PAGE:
The seeds for an NHL team in Las Vegas were planted long before Bill Foley or the Maloof brothers arrived with their flush wallets.
It was a warm September day in 1999 when then-mayor Oscar Goodman went to New York City to meet with NHL commissioner Gary Bettman.
It was a get-to-know-you kind of meeting, not a let’s-make-a-deal one.
The meeting lasted about an hour, and it was the beginning of the city’s relationship with the NHL. That relationship is expected to culminate in a marriage Wednesday when the league’s Board of Governors meets at Encore and approves expansion to Las Vegas for the 2017-18 season.
“It was a critical day,” Goodman said of the Sept. 28 meeting. “We didn’t know them. They didn’t know us. We were trying to make a positive impression and establish a relationship.”
Goodman, now 76, knew he had to make a convincing argument. The NHL was preparing to expand to Columbus, Ohio, and St. Paul, Minnesota, in a few months, and Goodman wanted to make sure where he stood so he wasn’t wasting his time.
Bettman didn’t mince words. He told Goodman that for Las Vegas to be on the NHL’s radar, it needed a suitable arena, a solid ownership group and a market that was large enough to support the sport.
At the time, Las Vegas was 0-for-3. There was no suitable arena for the NHL, there was no ownership group, and the population in Clark County was just 1.3 million.
“I have no reason to doubt that Las Vegas can be a viable market,” Bettman said after the meeting. “But as I told Mayor Goodman, at the present time, we have no candidates for relocation, and we’re still going through our expansion phase.
“This isn’t a ‘yes’ or a ‘no’ issue. There are other cities we’re talking to — Portland, Houston and now, Las Vegas. We’ll continue to keep the lines of communication open.”
Fast forward to February 2015, when Foley launched his season-ticket drive at the MGM Grand with Bettman in attendance. T-Mobile Arena was under construction. Foley, a billionaire and the head of Fidelity National Financial, and the Maloofs were the primary investors. And Southern Nevada’s population had grown to more than 2 million.
It took almost two decades, but Las Vegas met the NHL’s criteria. Even the concerns over gambling, which were discussed in the 1999 meeting, were no longer an issue.
“Going in, I wasn’t sure what their attitude was going to be, especially when it came to sports betting,” Goodman said. “At that time, the stance by the major sports leagues was almost draconian when it came to sports betting.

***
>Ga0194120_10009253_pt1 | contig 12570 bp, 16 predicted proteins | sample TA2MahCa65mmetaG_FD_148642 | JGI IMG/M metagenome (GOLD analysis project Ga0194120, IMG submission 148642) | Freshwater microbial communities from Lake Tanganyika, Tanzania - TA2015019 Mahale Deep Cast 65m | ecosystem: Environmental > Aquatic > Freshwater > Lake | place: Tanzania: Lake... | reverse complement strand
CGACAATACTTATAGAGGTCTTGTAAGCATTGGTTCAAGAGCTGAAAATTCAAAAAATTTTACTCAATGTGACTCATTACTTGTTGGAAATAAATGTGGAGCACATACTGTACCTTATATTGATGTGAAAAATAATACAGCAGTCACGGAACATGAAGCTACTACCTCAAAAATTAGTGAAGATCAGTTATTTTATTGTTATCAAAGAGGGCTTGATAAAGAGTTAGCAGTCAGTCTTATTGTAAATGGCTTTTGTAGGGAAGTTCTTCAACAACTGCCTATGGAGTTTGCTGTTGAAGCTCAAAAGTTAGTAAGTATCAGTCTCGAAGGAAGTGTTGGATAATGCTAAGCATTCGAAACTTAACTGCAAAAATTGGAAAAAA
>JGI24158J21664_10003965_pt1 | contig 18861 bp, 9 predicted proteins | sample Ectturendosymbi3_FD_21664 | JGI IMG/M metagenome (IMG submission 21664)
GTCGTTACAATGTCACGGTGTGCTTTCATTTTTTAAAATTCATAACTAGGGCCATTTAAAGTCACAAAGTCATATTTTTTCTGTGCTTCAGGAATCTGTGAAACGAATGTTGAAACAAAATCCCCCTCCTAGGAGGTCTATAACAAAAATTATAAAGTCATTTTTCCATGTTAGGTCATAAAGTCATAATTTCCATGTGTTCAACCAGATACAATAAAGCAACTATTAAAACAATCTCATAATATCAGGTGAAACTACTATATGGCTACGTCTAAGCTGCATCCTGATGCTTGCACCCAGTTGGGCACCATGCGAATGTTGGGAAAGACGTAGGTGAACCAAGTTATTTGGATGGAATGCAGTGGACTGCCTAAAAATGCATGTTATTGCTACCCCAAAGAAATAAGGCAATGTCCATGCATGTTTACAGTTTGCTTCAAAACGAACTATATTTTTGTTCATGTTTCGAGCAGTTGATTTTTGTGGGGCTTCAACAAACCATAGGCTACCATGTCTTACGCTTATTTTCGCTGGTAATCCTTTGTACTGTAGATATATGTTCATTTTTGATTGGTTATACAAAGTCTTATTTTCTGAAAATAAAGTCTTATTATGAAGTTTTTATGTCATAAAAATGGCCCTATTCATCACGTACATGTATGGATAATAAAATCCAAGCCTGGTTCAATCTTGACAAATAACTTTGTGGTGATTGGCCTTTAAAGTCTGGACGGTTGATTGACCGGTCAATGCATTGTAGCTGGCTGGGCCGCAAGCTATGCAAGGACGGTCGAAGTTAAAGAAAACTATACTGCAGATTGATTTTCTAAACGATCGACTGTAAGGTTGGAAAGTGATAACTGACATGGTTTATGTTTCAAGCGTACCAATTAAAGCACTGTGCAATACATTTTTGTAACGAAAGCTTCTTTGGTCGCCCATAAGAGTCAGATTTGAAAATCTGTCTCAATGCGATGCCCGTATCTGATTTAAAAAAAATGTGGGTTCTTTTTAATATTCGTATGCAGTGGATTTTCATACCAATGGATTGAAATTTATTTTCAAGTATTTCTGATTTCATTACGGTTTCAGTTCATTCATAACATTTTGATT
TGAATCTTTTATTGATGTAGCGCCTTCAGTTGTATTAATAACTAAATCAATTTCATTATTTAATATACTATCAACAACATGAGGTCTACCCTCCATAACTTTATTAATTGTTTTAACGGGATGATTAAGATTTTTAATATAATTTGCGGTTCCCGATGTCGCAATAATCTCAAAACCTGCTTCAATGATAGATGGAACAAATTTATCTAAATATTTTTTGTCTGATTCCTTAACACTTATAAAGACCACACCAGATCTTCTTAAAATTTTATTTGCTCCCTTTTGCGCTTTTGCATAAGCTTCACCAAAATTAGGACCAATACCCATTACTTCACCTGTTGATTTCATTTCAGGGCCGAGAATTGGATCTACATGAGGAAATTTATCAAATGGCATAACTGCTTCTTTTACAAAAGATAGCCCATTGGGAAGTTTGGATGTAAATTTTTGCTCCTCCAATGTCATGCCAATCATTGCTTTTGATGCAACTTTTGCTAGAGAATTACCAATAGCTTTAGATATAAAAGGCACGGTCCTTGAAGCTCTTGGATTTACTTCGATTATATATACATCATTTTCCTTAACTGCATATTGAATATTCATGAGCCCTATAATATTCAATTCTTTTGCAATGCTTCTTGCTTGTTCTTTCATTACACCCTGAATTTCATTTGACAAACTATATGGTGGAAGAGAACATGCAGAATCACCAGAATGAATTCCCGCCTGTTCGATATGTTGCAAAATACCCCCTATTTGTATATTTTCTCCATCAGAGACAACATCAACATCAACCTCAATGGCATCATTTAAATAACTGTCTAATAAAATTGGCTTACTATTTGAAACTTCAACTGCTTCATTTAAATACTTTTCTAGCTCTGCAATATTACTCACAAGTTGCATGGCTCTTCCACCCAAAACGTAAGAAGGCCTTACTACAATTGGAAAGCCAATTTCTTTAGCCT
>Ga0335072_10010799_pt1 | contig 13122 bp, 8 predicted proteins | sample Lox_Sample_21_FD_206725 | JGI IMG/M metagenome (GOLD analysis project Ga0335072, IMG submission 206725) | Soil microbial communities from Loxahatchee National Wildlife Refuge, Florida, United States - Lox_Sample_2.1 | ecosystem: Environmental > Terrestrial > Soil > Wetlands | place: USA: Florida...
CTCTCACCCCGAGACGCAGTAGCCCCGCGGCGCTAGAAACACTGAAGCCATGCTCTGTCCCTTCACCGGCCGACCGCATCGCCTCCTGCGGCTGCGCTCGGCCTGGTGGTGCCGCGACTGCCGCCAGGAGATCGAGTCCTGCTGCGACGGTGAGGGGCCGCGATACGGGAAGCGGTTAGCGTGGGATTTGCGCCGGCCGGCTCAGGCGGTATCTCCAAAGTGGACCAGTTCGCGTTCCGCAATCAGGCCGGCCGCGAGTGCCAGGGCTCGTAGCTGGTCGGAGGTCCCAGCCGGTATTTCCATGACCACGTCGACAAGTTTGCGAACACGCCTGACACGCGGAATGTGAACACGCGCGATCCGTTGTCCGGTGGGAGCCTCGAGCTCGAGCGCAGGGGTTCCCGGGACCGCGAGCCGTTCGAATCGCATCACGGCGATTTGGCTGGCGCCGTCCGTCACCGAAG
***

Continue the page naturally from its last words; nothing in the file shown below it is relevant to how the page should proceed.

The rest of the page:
“But Gary was very open-minded. He did mention the betting issue, but treated us graciously and fairly, and I left there a very happy camper.”
Goodman’s dream — to bring major league professional sports to Las Vegas during his run as mayor from 1999 to 2011 — was underway.
He courted all four sports, even proposing that the city build a stadium downtown to host the Super Bowl and be the permanent home for Monday Night Football. The Oakland Raiders are currently looking at relocating to Las Vegas pending approval of a 65,000-seat domed stadium.
He partially succeeded in his quest. The NBA — Goodman also met with then-commissioner David Stern on Sept. 28 — eventually brought its All-Star Weekend to Las Vegas in 2007, and its Summer League has been a fixture at UNLV since 2004.
But what Oscar Goodman was unable to accomplish, his wife, current Las Vegas mayor Carolyn, will with the expected announcement Wednesday.
“I’m very proud,” Oscar Goodman said. “One of Carolyn’s priorities was to finish making my vision a reality and bring major league sports to Las Vegas. She’s very persistent.”
Goodman didn’t grow up with hockey and admits he’s not a huge fan. But he has a great appreciation for the skill it takes to play the game and for the fans’ passion for the sport. He anticipates the NHL will be a big hit in Las Vegas.
“I’ll bet the rest of the season tickets will be sold out in five minutes after the official announcement that Las Vegas has its team,” Goodman said. “I can’t wait until they begin playing.
“I’m very impressed with Mr. Foley. He’s persistent but not obnoxious. He’s the kind of guy Gary Bettman and the owners will embrace. I just wish he would call his team the ‘Las Vegas Oscars.’”
Goodman probably will have to settle for rooting for the “Black Knights” — Las Vegas’ first major league sports franchise.
“We’re ready for it, and we’ll be able to say ‘we finally grew up.’” Goodman said.
Contact Steve Carp at firstname.lastname@example.org or 702-387-2913. Follow on Twitter: @stevecarprj